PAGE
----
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08/07/2020
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WorkScoop
Examining the ramifications of the Trump administration banning transactions with two Chinese tech heavyweights. Which country possibly could be trying to steal Taiwanese trade secrets? And Facebook is still trying to catch up with far-right trolls. This is CyberScoop for Friday, August 7.

It finally happened

President Donald Trump issued two executive orders Thursday that prohibit conducting transactions with Chinese tech firms ByteDance and Tencent as of Sept. 20. The two companies own widely popular applications — ByteDance owns video-sharing app TikTok, while Tencent operates messaging service WeChat — that have been characterized as national security threats. Experts across the tech world are confused as to what "transactions" means within the EO, and worried that banning Tencent could have repercussions far beyond WeChat. Greg Otto has it all.


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Taiwan's chip industry is struck by hackers

A hacking group that appears to be based in China has spent two years scouring the networks of top semiconductor firms in Taiwan, looking for trade secrets. The campaign exploited VPN connections and weak authentication measures to breach least seven firms, CyCraft Technology, a Taiwan-based firm, said during Black Hat. Analysts say the campaign, which reportedly hit a sprawling campus of computing firms in northwest Taiwan, shows how the tech sector’s most prized data is sought out by well-resourced hacking groups. Sean Lyngaas has more details.


Facebook removes accounts posing as Black Trump supporters

Facebook removed a group based in Romania that aimed to inflate engagement on topics like the upcoming presidential election, conservative ideology and the Trump campaign. The same network also posted its support for QAnon, the far right conspiracy movement that’s categorized Democratic politicians and celebrities as Satan-worshipping child sex traffickers. The accounts formed one of nine inauthentic networks that Facebook said it removed as part of its monthly takedowns. Jeff Stone has the latest.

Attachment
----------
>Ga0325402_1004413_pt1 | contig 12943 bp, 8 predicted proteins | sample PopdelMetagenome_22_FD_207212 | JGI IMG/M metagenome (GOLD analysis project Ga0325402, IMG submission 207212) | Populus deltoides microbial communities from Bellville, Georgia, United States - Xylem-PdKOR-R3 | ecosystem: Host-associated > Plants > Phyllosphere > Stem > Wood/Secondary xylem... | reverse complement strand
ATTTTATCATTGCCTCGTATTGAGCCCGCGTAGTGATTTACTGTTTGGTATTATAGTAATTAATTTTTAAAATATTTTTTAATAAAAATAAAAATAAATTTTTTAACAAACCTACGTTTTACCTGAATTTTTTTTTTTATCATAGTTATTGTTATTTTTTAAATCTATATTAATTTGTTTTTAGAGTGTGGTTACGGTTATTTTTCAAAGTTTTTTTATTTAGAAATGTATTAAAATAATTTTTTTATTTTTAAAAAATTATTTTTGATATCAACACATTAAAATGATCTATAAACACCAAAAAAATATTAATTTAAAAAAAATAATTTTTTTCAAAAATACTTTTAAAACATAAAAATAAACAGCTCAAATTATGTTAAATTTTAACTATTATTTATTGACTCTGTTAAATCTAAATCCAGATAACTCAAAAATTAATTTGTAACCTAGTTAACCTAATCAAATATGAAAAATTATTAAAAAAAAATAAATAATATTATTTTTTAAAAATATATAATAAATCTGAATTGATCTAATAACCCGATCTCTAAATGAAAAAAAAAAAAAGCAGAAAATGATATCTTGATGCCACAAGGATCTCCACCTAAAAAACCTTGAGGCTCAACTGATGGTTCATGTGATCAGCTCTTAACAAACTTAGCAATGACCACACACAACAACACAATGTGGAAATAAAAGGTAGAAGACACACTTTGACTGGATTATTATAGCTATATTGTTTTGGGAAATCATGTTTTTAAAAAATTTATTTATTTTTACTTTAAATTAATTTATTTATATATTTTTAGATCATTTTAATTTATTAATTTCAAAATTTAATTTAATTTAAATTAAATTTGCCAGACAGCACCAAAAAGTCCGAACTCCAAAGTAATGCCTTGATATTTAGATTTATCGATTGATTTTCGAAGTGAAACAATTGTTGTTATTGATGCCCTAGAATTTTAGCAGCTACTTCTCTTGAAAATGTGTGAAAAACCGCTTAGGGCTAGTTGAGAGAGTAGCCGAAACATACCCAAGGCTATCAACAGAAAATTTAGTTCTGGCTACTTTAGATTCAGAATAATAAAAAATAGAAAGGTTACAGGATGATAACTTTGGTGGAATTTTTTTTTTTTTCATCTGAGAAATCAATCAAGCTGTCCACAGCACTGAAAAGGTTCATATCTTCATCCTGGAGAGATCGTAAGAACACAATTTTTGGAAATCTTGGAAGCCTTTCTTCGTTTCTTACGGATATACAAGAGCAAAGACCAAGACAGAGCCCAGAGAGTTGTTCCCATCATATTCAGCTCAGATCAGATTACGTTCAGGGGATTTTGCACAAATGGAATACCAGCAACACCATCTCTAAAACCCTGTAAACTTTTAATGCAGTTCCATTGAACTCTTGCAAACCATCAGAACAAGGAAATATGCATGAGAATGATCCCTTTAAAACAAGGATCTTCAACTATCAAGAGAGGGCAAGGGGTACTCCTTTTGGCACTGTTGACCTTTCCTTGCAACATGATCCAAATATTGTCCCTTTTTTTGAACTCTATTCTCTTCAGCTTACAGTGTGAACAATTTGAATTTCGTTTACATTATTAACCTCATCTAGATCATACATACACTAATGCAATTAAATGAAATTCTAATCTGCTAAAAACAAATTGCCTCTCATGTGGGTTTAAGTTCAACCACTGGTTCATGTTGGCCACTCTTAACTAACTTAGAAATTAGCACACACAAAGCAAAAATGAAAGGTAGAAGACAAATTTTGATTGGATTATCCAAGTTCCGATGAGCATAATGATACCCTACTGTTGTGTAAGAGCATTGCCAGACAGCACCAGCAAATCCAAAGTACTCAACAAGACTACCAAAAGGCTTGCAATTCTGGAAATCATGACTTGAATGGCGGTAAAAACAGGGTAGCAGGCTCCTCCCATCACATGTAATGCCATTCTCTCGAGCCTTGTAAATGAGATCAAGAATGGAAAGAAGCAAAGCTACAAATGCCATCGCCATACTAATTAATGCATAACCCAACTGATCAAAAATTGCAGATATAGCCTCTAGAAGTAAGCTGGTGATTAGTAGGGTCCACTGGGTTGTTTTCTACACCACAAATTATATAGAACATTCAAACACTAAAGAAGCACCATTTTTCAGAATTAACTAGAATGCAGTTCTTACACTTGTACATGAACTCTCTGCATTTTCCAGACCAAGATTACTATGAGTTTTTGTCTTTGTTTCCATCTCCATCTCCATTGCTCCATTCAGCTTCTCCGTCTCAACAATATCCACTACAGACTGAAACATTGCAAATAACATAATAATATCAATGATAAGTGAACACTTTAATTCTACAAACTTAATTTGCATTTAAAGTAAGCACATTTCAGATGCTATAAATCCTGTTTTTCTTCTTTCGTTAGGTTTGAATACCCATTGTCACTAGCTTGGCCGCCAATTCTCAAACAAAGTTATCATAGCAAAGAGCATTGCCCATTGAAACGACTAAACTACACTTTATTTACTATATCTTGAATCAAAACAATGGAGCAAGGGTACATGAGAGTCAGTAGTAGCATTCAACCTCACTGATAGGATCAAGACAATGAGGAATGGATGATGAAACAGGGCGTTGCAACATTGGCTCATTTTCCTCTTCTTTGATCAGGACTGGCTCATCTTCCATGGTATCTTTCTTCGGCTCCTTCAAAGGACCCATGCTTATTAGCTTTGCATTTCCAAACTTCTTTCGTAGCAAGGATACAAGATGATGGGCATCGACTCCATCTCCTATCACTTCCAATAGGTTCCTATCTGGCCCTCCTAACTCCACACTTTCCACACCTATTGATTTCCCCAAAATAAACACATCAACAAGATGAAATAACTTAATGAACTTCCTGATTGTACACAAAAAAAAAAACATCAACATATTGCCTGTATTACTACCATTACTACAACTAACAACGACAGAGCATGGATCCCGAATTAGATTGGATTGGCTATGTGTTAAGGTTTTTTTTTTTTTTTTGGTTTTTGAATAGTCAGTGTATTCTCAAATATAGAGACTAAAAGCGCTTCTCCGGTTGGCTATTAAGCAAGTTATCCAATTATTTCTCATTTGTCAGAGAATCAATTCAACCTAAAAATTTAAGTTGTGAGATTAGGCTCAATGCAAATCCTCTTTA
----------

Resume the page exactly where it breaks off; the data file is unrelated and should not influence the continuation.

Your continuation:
How to get an ATM to spit out cash

Thanks to a pair of zero-day vulnerabilities in popular ATM tech, hackers could be pilfering customers’ sensitive banking information or withdrawing hefty wads of cash, according to research from Red Balloon Security that will unveiled at DEF CON this weekend. If exploited properly, one of the flaws in Nautilus Hyosung America ATMs would allow attackers to essentially empty the machines. The other issue would allow hackers to point a vulnerable ATM to a hacker-controlled server, which could allow them to steal credit card numbers. Shannon Vavra gets inside.


Free intel on Intel

Chip giant Intel is investigating the leak of what appears to be a 20 GB cache of internal documents, some of which are marked “confidential,” after it appeared on various messaging platforms and data hosting sites. An Intel spokesperson says the data looks to be from the company’s Resource and Design Center, which hosts information for customers, partners and other external parties. The cache, dubbed “Intel exconfidential Lake,” is mostly comprised of training manuals and other technical documents for various software and firmware development kits. And it may be the first of what researchers believe could be a series of leaks. Greg is watching.


The State Dept. loses a key cyber mind

The U.S. State Department’s Deputy Assistant Secretary for Cyber and International Communications and Information Policy, Rob Strayer, is stepping down. As the State Department’s top cyber diplomat, Strayer has lobbied European counterparts to ban Huawei in their 5G networks over cybersecurity concerns, and worked on establishing cyber norms since he began the role in 2017. Strayer will join the tech trade association the Information Technology Industry Council as Executive Vice President of Policy. Read the announcement here.


US financial regulator hits up Capital One for $80 million

The Office of the Comptroller of the Currency announced an $80 million fine against Capital One for the bank's failure "to establish effective risk assessment processes” before a 2019 data breach. A hacker exploited the companies "deficiencies" to access information about 106 million customers and credit card applicants. Capital One reported $28.6 billion in total revenue in 2019. Jeff explains.


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